Inclusion requires us to listen to our people

Written by
Binna Kandola, Senior Partner and Co-founder, Pearn Kandola

12 Jun 2020

12 Jun 2020 • by Binna Kandola, Senior Partner and Co-founder, Pearn Kandola

We prove our commitment to inclusion in the way we behave towards one another, writes business psychologist Binna Kandola.

The executive chairman could not have made his intentions clearer: “Diversity and inclusion (D&I) are important to me and to this organisation. I’m delighted that you have given up your valuable time to be here today to share your insights into making us even more diverse and inclusive. Make no mistake, this is my number one priority.” 

The audience – employees from different parts of the organisation, plus a few external speakers – was impressed, as was I. “Unfortunately, I have to leave now, but I look forward to hearing the outcomes from this conference,” he added. 

He had spent approximately two minutes on a topic which was his number one priority. I wonder how much time he gave his number two priority. Sadly, this is all too typical of senior leaders’ approaches to inclusion; their words show one thing, their actions another. Inclusion is a feeling — and to understand what can be done to create an inclusive culture requires more than the ritualistic mouthing of empty platitudes. 

Listening as well as talking

In principle, of course everyone is in favour of more inclusion. It’s in the way we behave towards one another that we prove it, however. 

We hear (so often now that it’s become a cliché) that with issues such as race we need to have conversations. But conversations are about listening as well as talking. One way to discover how inclusive our organisations are, and what we need to do to improve, is to listen to the experiences of our colleagues, particularly those who feel that they are being denied equal opportunities. It can be a difficult, occasionally painful, process but it is one thing that can help engender greater understanding and empathy.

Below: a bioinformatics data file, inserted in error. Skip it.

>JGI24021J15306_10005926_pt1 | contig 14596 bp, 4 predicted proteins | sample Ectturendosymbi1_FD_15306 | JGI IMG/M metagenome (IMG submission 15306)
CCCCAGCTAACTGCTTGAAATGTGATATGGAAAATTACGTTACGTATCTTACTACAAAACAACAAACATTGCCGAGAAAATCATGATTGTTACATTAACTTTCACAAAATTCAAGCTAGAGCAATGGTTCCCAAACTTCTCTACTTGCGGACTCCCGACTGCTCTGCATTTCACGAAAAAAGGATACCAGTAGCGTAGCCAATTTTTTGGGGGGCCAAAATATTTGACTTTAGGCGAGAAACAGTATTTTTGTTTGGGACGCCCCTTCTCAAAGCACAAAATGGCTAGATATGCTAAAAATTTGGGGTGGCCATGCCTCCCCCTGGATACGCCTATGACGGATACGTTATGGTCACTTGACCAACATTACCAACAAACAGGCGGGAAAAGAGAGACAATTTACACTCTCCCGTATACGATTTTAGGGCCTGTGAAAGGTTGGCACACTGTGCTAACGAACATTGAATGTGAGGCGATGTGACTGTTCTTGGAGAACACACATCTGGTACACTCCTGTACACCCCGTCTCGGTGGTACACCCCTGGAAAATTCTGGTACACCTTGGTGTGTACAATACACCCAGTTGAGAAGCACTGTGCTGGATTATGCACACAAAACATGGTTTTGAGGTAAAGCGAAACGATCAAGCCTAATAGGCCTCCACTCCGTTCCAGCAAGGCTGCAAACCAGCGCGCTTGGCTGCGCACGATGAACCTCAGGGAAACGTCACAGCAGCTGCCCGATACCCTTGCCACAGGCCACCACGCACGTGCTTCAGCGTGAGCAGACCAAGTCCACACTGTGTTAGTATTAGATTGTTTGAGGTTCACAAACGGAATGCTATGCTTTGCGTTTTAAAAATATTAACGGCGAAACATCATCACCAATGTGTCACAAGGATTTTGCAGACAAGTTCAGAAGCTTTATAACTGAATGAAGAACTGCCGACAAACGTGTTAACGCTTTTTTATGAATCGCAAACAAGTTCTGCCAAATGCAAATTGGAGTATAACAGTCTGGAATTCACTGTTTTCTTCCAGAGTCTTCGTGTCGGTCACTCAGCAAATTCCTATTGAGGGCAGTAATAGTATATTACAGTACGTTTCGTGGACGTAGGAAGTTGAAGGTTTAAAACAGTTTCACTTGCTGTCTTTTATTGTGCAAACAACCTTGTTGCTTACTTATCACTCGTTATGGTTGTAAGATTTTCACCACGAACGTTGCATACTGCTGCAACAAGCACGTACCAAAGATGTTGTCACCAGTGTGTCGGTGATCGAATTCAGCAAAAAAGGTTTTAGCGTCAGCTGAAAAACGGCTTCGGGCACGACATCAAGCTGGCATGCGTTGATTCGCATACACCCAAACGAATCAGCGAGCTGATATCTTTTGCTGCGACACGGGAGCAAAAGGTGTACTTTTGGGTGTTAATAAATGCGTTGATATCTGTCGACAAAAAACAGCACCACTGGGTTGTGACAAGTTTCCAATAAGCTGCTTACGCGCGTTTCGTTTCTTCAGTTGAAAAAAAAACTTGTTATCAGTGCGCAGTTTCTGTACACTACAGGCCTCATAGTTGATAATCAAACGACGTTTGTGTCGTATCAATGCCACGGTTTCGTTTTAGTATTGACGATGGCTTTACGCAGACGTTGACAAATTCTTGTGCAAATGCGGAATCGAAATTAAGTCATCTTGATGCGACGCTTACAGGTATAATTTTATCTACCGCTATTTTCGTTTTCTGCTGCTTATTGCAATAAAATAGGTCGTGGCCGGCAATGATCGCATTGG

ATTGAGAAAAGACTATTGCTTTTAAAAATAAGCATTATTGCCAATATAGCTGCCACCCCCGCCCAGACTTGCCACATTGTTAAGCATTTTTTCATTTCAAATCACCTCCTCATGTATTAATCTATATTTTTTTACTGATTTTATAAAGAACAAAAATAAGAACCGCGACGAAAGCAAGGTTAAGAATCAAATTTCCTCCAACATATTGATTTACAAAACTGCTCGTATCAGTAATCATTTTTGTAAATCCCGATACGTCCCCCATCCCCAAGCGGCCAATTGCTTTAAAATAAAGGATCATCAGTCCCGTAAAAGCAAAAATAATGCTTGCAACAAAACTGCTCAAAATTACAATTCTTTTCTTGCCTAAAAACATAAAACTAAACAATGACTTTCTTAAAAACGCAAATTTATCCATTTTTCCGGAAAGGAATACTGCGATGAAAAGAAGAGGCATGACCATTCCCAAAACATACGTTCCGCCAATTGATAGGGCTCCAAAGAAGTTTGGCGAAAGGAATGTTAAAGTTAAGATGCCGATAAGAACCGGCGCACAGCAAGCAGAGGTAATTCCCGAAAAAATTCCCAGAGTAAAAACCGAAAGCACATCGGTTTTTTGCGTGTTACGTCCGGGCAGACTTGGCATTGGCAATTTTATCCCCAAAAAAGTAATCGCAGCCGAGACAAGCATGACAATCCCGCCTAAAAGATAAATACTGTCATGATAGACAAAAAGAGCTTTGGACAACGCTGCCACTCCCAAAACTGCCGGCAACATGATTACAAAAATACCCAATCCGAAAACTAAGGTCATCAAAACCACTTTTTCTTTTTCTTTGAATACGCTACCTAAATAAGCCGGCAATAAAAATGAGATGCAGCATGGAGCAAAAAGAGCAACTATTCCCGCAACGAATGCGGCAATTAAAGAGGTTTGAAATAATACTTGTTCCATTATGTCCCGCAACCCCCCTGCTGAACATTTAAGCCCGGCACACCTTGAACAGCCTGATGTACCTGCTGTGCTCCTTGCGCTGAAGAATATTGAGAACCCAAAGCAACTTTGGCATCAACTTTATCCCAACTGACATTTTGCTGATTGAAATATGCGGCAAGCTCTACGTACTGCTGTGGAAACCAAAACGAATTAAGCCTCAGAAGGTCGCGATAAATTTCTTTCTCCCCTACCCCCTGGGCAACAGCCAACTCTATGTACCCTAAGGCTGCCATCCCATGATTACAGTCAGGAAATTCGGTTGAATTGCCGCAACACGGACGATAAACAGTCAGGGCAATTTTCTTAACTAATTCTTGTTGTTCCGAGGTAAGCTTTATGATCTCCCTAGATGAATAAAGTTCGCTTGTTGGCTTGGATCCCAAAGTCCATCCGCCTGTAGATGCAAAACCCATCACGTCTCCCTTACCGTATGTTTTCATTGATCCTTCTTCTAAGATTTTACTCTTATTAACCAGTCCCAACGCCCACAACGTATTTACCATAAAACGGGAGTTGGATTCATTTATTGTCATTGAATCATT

Forgiving missteps

Leaders need to engage and visibly demonstrate their commitment. We should also be aware, however, that there is one powerful blockage to those who wish to do this: the consequences of making a misstep. As one leader told me: “The benefits of me talking about D&I do not seem to outweigh the risks should I say something wrong.” 

Reactions to well-intentioned individuals not using the current terminology can often be so strong that it puts people off wanting to discuss these topics in public at all. “Is it BAME or BME? Coloured people or people of colour? What does LGBT+ mean again?” The language of diversity is always evolving. People may not be aware of what’s acceptable right now. 

To react with condemnation and anger each time someone uses a term someone else considers outmoded only serves to suppress further conversations, which, in turn, means the vision of inclusion remains as distant as ever. 

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